CHOC Children's

Anatomy of the Eye

Anatomy of the eye, internal
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Anatomy of the eye, external
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anterior chamber - the front section of the eye's interior where aqueous humor flow occurs.

aqueous humor - the clear, watery fluid produced by the ciliary body.

blood vessels - tubes (arteries and veins) that carry blood to and from the eye.

caruncle - a small, fleshy portion in the nasal corner of the eye that contains modified sebaceous and sweat glands.

choroid - the thin, blood-rich layer that lies between the retina and the sclera; responsible for supplying blood to the retina.

ciliary body - the part of the eye that produces aqueous humor.

cornea - the clear, dome-shaped surface in front of the eye.

iris - the colored part of the eye; the muscle which controls the size of the pupil.

lens (also called crystalline lens) - the transparent structure inside the eye that focuses light rays onto the retina.

lower eyelid - lower, inferior, skin that covers the front of the eyeball when closed.

macula - specialized region of the retina which allows us to see fine details.

optic nerve - a bundle of nerve fibers that connect the retina with the brain. The optic nerve carries signals of light, dark, and colors to the area of the brain (the visual cortex), which assembles the signals into images (i.e., our vision).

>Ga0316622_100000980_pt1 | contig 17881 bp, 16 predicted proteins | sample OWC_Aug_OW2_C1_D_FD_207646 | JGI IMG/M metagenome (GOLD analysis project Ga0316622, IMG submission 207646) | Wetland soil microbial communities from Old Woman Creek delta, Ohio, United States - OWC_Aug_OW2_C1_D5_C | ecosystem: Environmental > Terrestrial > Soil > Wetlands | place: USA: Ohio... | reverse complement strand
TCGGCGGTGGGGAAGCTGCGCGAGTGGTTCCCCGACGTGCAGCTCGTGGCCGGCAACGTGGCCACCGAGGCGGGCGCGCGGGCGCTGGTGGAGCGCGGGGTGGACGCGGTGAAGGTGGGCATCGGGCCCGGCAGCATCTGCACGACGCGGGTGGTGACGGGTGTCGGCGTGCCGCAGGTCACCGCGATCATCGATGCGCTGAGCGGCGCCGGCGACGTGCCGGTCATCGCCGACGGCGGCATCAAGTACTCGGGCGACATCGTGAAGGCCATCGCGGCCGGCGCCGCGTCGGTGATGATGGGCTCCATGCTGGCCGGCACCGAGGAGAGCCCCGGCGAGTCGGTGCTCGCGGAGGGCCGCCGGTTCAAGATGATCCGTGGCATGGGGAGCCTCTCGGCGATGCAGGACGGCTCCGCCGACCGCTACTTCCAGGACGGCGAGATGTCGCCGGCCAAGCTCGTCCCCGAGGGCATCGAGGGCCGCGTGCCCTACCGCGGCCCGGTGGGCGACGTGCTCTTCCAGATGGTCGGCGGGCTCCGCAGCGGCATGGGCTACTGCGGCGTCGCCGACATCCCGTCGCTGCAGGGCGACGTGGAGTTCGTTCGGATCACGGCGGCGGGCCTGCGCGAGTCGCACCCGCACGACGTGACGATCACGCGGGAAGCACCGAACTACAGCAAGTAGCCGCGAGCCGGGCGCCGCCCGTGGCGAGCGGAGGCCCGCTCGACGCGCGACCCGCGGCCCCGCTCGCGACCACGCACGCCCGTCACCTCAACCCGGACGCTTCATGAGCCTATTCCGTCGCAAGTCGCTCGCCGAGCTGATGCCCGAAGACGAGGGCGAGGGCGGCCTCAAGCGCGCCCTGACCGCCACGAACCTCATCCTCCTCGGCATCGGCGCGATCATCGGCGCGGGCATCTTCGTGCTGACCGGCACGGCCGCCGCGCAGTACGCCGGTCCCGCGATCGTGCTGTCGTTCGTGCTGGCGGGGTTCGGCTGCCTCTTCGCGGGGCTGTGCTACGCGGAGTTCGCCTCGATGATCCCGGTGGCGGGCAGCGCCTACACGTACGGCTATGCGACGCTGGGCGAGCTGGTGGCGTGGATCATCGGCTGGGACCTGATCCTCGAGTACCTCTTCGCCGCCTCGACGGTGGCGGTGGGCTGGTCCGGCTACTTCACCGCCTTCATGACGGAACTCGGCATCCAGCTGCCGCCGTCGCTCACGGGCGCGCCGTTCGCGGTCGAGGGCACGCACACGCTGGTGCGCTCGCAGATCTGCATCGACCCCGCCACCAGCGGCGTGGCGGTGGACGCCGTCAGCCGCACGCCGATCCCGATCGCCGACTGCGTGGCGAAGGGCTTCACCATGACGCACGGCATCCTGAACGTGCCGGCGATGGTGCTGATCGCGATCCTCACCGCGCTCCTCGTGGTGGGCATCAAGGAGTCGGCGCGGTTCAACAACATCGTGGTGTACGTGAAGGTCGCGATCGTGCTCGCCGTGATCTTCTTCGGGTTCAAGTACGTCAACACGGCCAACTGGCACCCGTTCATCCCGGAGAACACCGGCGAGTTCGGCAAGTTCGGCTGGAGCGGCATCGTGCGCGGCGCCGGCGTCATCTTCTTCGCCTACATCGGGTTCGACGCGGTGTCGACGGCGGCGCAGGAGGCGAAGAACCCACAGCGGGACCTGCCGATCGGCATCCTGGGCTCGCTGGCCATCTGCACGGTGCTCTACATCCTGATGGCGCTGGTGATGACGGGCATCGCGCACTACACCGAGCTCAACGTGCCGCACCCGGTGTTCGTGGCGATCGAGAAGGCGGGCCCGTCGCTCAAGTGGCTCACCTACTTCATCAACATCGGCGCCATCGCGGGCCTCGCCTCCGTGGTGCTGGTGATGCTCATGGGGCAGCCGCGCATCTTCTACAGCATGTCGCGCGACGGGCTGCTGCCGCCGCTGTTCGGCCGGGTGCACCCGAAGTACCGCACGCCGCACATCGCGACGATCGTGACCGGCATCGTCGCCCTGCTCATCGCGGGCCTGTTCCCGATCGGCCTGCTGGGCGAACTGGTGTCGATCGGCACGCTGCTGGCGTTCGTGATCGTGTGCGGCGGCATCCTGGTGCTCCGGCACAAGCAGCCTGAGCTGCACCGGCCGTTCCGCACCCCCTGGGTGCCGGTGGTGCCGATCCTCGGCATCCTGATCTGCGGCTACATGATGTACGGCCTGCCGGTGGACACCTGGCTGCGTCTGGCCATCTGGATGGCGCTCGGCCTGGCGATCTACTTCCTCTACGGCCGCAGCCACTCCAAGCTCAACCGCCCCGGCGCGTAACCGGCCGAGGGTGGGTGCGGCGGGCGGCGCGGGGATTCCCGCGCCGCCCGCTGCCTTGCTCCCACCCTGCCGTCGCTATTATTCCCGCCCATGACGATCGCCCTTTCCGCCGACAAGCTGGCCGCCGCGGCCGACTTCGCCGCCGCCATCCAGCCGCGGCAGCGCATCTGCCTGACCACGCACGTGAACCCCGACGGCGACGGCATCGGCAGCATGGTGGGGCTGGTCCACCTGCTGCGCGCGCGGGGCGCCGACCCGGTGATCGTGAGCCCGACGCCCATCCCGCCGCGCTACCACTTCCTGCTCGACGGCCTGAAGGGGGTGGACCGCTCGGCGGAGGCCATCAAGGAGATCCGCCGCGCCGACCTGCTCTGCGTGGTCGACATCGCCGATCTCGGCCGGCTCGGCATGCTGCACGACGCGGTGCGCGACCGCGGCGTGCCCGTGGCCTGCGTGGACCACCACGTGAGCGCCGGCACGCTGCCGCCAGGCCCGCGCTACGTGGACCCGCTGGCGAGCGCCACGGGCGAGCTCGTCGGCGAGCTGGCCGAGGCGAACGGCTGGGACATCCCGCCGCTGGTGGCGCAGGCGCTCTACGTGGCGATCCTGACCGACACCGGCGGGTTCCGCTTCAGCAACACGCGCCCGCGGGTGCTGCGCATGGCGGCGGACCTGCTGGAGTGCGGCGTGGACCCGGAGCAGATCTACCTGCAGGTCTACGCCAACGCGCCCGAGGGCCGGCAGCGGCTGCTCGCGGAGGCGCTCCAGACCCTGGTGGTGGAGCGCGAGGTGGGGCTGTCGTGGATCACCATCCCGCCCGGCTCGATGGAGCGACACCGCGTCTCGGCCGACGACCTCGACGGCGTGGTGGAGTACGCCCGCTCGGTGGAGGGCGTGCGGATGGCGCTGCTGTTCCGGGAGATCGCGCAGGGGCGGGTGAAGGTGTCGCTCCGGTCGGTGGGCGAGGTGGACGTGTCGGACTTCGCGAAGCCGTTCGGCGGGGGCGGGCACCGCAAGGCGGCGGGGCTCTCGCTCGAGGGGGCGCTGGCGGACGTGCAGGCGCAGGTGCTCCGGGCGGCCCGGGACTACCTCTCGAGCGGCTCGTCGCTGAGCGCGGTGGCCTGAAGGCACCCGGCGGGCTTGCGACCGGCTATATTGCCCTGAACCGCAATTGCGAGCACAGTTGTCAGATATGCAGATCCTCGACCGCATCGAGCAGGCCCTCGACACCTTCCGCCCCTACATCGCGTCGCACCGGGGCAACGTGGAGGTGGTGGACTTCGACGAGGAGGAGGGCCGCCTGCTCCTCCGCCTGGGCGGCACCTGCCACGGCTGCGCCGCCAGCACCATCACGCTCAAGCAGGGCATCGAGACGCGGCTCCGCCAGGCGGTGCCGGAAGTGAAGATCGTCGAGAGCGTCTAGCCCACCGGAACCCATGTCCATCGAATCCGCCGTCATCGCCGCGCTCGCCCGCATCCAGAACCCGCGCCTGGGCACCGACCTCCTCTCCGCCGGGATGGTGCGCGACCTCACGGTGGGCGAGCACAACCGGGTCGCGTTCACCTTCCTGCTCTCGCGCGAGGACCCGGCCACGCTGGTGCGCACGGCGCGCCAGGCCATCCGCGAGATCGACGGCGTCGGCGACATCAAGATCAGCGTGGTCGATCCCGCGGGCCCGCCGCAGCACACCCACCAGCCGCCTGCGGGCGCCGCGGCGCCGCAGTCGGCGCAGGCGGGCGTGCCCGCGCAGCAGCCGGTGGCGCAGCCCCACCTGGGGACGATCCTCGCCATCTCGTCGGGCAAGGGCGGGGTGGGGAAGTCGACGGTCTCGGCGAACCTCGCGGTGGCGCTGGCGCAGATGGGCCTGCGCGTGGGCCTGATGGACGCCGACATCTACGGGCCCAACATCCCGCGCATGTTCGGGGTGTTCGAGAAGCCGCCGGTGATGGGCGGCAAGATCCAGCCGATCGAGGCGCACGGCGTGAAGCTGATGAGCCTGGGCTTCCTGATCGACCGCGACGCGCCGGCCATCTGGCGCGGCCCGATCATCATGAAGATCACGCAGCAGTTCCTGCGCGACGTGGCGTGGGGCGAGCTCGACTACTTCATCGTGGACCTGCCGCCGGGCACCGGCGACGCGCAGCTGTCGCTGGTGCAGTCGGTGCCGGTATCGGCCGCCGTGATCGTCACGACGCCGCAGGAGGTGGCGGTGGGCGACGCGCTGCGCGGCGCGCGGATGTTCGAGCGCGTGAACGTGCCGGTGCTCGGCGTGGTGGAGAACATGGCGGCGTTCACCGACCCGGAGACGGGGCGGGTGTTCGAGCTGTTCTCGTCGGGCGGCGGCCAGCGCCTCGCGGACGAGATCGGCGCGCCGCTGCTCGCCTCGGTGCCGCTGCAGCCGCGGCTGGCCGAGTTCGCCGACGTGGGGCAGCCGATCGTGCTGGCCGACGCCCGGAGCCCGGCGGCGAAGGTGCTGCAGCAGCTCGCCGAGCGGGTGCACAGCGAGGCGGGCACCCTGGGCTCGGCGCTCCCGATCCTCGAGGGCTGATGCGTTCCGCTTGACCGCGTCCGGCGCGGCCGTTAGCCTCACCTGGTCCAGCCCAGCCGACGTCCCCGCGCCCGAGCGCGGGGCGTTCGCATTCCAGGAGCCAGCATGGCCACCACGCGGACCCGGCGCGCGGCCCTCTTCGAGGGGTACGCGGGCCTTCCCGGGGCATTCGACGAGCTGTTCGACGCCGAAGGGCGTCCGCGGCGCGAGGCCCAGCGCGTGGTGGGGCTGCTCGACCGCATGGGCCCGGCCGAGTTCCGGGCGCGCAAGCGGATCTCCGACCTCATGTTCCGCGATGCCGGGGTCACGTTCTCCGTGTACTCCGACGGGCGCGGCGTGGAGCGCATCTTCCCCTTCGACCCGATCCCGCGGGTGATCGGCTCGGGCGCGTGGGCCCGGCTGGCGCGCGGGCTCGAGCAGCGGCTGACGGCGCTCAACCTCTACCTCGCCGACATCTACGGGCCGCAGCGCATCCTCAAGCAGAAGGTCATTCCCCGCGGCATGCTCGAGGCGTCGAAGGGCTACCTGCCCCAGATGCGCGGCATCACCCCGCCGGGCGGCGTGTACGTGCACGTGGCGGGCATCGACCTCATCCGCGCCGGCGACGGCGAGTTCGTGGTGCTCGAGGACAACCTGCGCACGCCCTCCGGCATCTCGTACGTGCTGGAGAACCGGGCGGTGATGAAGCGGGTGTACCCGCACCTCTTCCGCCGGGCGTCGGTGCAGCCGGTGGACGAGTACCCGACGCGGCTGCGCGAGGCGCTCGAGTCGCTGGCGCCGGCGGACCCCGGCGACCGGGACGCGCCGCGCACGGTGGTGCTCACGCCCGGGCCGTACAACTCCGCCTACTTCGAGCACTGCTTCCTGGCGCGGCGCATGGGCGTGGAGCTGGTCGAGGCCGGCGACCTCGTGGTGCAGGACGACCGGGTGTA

posterior chamber - the intraocular space posterior to the lens.

pupil - the opening in the middle of the iris through which light passes to the retina.

retina - the light-sensitive nerve layer that lines the back of the eye. The retina senses light and creates impulses that are sent through the optic nerve to the brain.

sclera - the white visible portion of the eyeball. The muscles that move the eyeball are attached to the sclera.

suspensory ligament of lens - a series of fibers that connect the ciliary body of the eye with the lens, holding it in place.

upper eyelid - top, movable, superior fold of skin that covers the front of the eye when closed.

vitreous body - a clear, jelly-like substance that fills the posterior chamber.

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It is important to remember the health information found on this website is for reference only not intended to replace the advice and guidance of your healthcare provider. Always seek the advice of your physician with any questions you may have regarding a medical condition. If you think you may have a medical emergency, call your physician or 911 immediately.

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